Is urbanization good for a nation’s health?

Clara K. Cohen, International Institute for Applied Systems Analysis (IIASA)
David E. Horlacher, Middlebury College
F. Landis MacKellar, International Institute for Applied Systems Analysis (IIASA)

Though urbanization once carried a severe health penalty for migrants, we present evidence showing that urbanization today may carry significant health advantages, especially in developing countries. Mortality data suggest an encouraging picture for improved health in urban areas as compared to rural areas, and, therefore, a greater likelihood of improved national health as urbanization continues. For specific health conditions, however, the picture is decidedly mixed. Some health conditions are likely to improve with greater urbanization, and others will worsen. Urbanization would likely result in a higher prevalence of some chronic diseases, HIV/AIDS, schizophrenia, asthma, violence, and osteoporosis. Urbanization would likely reduce the prevalence of malaria, maternal conditions, suicides, and motor vehicle injuries.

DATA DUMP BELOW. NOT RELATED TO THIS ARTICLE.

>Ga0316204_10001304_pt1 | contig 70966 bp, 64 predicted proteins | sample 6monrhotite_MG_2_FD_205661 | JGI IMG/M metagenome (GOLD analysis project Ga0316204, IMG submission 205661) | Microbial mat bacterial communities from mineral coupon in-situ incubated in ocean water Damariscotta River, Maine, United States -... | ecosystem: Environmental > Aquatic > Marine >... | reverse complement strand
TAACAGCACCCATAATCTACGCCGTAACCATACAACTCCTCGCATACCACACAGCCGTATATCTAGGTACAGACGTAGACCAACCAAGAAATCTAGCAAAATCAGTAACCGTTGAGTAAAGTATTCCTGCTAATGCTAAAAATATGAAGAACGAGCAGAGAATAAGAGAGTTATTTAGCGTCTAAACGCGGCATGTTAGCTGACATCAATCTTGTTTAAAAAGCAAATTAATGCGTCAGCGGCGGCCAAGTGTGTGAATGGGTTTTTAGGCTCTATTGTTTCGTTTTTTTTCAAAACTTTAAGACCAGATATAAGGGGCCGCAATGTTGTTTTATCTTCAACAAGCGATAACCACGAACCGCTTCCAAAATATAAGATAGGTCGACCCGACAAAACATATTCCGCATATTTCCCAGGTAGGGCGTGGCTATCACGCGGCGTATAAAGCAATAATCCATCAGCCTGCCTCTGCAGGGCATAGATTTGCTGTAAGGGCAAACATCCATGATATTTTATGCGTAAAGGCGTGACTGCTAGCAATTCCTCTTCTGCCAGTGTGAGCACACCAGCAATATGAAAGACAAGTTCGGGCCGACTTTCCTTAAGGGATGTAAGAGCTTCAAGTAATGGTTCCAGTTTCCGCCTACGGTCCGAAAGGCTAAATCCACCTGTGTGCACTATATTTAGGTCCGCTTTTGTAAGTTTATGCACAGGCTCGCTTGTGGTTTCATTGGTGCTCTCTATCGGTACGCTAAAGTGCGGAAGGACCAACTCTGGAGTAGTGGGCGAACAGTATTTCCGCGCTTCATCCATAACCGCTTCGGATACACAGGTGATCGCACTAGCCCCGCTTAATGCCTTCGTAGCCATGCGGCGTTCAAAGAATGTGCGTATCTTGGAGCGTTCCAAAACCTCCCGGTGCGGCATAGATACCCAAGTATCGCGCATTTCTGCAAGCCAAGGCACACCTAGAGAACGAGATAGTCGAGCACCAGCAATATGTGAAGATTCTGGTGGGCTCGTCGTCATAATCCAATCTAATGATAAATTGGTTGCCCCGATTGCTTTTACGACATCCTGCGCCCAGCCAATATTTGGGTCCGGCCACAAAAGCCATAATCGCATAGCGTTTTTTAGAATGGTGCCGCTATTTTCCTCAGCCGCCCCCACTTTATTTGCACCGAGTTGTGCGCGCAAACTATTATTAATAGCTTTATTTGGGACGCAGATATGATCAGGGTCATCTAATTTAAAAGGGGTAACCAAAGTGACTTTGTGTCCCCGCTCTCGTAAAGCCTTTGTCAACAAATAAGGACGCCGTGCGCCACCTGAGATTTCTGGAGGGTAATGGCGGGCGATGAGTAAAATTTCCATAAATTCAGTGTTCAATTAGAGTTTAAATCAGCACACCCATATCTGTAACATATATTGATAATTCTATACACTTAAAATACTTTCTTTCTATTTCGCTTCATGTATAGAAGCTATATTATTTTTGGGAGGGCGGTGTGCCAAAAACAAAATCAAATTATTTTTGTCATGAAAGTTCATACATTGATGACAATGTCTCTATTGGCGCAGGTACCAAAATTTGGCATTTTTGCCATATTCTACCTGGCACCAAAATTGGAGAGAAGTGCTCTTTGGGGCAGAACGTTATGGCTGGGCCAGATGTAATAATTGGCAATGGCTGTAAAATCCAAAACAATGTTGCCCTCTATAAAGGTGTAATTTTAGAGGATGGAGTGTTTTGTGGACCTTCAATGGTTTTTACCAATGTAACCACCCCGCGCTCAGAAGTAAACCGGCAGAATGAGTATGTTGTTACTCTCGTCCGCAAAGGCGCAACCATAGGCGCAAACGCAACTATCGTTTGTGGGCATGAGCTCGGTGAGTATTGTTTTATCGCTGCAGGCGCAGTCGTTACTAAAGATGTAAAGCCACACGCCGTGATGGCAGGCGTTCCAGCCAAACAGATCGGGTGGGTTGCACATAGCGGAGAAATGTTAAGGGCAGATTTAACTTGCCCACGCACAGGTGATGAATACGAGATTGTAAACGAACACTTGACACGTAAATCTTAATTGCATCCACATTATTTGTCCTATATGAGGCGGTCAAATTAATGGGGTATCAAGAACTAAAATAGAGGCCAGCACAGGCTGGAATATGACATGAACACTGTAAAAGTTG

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Presented in Session 93: Environmental effects on health and mortality